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  6. That's about the same list I would make, although I don't think I'd include Giant Spiders. First, because I don't find spiders scary. Second, because I find the Giant fill-in-the-blank-with-animal category not so interesting. I actually prefer to use a swarm of real critters than one giant one.

    To be fair, however, Tolkien does give us not one, not two, but three very good bits with Giant Spiders.

    Anyway, I think I might replace Giant Spiders with Purple Worms, which might be considered merely Giant Worms. But aren't. Worms with teeth are scary.

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  7. I like monsters that might have a lot of sub-species with different appearances, different behaviour, and maybe different powers. Goblins, lizardmen, ghouls and bugbears, for example.

    I like flumphs but I'm never sure how best to use them. The same goes for sylvan creatures such as pixies, nymphs and unicorns. They are iconic creatures, but you can't just throw them at the players as a combat challenge.

    Another favourite monster is the NPC party. You can do a lot with a recurring NPC party, and you can make them as quirky as you like.

    Also, my preference is that a high proporion of monsters in an adventure should be non-standard monsters - i.e. not in the Monster Manual. It keeps things interesting.

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  8. One of the overlooked monsters is the Tiger Beetle. It's listed in Moldway Basic D&D set but not in AD&D. I used it in my game. I googled it for the picture. Those are real insects. They eat other insects. They actually look sleek and streamlined. In AD&D world they are about 3' long, 3HD creatures capable of flight, fast attackers, with no special abilities or magical defenses they present an excellent challenge as well as a great source for experience points for the first level party of characters.

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  9. Good blog post. I posted on my top ten, which is a bit different than yours. It is interesting to see what the various GM's like when it comes to monsters.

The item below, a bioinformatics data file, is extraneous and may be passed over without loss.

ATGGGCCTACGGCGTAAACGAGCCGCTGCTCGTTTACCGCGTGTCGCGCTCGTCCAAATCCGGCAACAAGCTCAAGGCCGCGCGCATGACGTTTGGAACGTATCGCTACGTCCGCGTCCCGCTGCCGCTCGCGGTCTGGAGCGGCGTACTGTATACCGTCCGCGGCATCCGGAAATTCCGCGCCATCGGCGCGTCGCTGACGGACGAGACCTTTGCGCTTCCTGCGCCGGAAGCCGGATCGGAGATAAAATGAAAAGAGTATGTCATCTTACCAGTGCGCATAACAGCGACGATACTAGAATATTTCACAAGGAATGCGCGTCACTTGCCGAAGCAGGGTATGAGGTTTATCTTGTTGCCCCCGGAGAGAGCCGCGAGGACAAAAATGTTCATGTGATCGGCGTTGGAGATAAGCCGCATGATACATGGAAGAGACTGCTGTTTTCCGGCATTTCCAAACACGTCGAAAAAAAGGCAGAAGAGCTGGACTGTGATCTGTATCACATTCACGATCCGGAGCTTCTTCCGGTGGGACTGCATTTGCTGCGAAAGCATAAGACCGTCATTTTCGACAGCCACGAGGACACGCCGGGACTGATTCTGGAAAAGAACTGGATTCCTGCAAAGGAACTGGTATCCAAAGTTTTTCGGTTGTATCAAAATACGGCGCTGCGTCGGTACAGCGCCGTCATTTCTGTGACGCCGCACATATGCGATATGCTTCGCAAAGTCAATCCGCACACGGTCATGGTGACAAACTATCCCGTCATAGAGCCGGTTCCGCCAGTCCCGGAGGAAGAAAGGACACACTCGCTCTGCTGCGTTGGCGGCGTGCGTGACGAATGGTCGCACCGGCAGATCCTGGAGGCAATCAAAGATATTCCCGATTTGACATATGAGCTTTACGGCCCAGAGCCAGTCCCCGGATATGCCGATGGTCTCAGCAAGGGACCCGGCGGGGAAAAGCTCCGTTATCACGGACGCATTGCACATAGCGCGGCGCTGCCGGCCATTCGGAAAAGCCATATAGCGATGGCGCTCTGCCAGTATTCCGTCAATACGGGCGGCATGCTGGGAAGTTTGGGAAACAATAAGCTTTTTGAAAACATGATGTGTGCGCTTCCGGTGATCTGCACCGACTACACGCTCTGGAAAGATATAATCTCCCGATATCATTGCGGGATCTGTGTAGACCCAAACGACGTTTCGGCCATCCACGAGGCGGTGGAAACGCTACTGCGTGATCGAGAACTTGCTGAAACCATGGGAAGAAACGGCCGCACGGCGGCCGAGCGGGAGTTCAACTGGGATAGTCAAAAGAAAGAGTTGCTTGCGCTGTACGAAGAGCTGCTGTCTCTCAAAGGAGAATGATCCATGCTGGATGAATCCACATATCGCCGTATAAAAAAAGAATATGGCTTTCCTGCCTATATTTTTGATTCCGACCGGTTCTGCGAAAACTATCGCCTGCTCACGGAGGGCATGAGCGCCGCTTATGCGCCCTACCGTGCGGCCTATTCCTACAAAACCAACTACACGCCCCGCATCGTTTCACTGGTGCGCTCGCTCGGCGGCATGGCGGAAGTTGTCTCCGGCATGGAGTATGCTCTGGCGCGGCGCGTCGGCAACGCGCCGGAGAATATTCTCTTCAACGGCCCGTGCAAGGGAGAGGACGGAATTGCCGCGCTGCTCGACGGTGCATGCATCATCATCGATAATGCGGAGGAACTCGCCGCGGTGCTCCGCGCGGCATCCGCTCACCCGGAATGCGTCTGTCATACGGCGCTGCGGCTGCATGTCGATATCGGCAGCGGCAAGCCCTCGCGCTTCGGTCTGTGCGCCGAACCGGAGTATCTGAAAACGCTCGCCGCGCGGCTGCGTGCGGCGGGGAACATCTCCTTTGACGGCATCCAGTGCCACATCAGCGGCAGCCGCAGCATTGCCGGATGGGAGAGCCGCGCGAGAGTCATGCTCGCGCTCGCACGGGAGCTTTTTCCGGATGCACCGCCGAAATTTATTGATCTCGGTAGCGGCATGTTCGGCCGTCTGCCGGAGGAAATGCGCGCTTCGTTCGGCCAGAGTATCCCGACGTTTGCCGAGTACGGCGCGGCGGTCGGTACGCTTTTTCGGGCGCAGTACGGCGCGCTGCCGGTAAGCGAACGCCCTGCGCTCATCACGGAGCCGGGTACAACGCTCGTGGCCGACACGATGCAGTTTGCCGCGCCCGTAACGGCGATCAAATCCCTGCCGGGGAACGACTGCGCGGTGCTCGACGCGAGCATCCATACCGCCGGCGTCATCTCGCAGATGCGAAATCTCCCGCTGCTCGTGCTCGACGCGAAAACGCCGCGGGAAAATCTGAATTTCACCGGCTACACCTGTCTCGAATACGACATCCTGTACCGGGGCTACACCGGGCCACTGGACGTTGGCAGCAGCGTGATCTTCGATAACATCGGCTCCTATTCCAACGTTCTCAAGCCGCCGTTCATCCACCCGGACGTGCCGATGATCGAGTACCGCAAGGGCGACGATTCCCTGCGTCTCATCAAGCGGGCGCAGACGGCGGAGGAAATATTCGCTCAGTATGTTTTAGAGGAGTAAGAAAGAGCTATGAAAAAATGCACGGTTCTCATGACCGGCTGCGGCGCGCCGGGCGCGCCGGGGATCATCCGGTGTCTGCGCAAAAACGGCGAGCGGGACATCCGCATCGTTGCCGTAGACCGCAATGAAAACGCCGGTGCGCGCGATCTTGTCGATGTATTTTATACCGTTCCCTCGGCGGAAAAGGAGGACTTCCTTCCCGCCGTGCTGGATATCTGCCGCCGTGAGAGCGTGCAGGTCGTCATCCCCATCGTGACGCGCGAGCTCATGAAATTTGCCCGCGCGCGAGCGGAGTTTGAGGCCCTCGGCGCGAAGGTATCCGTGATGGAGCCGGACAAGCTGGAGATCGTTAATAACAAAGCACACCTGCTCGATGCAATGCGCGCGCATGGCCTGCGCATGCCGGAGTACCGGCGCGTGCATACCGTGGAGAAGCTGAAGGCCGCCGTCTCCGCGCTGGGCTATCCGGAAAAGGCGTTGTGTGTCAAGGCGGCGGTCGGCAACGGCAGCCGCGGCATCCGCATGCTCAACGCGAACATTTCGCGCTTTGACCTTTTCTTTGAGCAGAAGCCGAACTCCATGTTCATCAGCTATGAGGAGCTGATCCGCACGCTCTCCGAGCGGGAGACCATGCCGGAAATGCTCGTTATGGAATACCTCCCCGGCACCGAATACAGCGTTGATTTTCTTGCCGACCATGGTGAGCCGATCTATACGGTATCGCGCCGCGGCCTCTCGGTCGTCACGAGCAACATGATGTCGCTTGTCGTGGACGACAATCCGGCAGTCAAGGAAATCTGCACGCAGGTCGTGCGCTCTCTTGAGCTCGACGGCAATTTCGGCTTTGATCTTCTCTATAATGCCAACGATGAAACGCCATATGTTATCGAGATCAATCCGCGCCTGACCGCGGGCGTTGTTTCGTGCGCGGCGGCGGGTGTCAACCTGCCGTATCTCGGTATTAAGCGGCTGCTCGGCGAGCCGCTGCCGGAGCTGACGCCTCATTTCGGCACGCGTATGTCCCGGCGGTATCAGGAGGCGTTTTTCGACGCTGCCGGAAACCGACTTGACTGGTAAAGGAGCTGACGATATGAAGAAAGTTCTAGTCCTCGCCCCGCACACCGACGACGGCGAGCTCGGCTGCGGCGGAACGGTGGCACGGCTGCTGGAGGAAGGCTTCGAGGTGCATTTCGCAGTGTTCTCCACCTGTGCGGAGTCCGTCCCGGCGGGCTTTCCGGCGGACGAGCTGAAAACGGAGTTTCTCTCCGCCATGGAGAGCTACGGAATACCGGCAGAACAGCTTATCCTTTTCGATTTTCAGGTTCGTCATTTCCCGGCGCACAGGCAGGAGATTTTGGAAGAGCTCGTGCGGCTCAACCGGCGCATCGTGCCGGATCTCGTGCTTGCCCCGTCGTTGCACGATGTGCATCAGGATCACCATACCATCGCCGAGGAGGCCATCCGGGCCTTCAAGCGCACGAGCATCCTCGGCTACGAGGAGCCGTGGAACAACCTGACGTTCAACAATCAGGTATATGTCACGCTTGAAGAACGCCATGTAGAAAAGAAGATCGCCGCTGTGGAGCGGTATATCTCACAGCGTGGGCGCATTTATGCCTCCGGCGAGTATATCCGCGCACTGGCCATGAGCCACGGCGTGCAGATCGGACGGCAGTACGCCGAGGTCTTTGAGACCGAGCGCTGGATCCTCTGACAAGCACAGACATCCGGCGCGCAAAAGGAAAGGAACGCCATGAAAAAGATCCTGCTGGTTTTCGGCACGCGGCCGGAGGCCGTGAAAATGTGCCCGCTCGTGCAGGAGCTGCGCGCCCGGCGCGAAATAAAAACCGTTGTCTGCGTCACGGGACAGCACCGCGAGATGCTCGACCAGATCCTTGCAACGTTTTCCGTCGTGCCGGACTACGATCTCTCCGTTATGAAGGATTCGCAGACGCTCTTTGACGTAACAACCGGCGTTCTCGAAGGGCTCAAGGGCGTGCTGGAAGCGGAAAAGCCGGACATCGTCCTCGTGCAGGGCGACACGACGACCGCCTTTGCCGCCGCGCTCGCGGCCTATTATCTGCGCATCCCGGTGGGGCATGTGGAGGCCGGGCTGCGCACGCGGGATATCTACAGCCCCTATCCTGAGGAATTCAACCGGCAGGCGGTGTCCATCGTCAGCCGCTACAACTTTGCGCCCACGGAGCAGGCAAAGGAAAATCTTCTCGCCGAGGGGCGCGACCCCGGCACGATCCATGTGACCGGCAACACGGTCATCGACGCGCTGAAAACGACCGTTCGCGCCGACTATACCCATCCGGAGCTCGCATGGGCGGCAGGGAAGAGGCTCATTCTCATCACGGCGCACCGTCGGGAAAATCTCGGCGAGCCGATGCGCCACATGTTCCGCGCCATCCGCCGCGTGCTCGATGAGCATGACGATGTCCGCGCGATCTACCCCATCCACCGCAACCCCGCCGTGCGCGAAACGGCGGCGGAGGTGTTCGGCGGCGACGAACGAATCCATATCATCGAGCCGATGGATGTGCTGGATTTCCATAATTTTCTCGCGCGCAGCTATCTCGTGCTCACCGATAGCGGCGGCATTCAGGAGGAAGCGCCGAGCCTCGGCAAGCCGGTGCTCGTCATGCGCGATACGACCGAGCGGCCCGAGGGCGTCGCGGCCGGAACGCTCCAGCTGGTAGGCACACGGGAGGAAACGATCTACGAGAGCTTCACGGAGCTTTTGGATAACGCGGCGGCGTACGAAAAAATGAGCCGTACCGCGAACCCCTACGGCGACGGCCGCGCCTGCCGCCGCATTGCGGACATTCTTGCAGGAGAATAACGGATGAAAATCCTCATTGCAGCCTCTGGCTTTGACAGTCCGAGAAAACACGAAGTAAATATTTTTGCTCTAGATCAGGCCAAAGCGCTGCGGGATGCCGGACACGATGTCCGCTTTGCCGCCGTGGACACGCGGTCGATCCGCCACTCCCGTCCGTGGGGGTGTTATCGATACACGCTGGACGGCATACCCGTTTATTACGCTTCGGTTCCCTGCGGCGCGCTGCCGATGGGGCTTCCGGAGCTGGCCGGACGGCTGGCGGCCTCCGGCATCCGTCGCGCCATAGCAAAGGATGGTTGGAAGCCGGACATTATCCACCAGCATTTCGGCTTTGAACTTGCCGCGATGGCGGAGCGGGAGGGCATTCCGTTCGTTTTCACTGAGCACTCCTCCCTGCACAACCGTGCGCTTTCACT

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  10. I love the rakshasa. In my current setting, a collective of about a dozen rakshasas serve as the rulers of an ancient, ruined desert empire that routinely raids nearby settlements, stealing away with children for use as slaves and food.

    I am also a fan of harpies, though I think that it has more to do with my prepubescent fascination with the naked breasts from the drawings in the blue box! ;)

    Of all the monsters in D&D, however, I think that my absolute favorite of all time is the ogre mage. I used a powerful ogre mage as my mastermind villain from an ongoing campaign several years ago (though admittedly with some changes ala http://www.wizards.com/default.asp?x=dnd/dd/20060721a). These terrifying creatures plagued my nightmares for years when I bought my first Monster Manual.

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  11. That's close to my own list, and I was pleasantly surprised to see hobgoblins on it. I used them as the "organized" humanoid enemy, too. Sort of "fascists in rubber suits." Gnolls were another favorite, probably because of the cannibalism connection via Yeenoghu, I always thought of them as good "horror monsters."

    But I have a special love for the undead, especially ghouls. Again, my predilection for a horror ambiance in my games, I suppose. Long ago we replaced level drain with CON drain, however; it just felt more natural to us.

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  12. One of the overlooked monsters is the Tiger Beetle.

    I love giant beetles too.

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  13. I'm with you on liches and wights, and hobgoblins, though I cheerfully include orcs, gnolls, ogres and more in my goblinoids ecology. I'm coming around, though, to your Dr. Moreau orcs. For whatever reason I never felt that werewolves or vampires fitted in D&D: they're monsters for single-monster stories, where their horror can shine through, IMHO.

    Since I always played fast and loose with monster stats as written (especially hit dice) to keep my players guessing, my main concern regarding monsters is "do they spark my imagination." For some reason I found the Leucrotta and Githyanki the most interesting monsters attached to D&D: the latter gave my fey niche a nicely dark air.

    I eventually came to love owlbears after I'd given them some of the properties of CoC Dimensional Shamblers: there was something about their out-of-placeness that just felt right (or wrong in the right way).

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  14. Good list, though the shambling mound would and black pudding would edge out hell hounds and wights for me.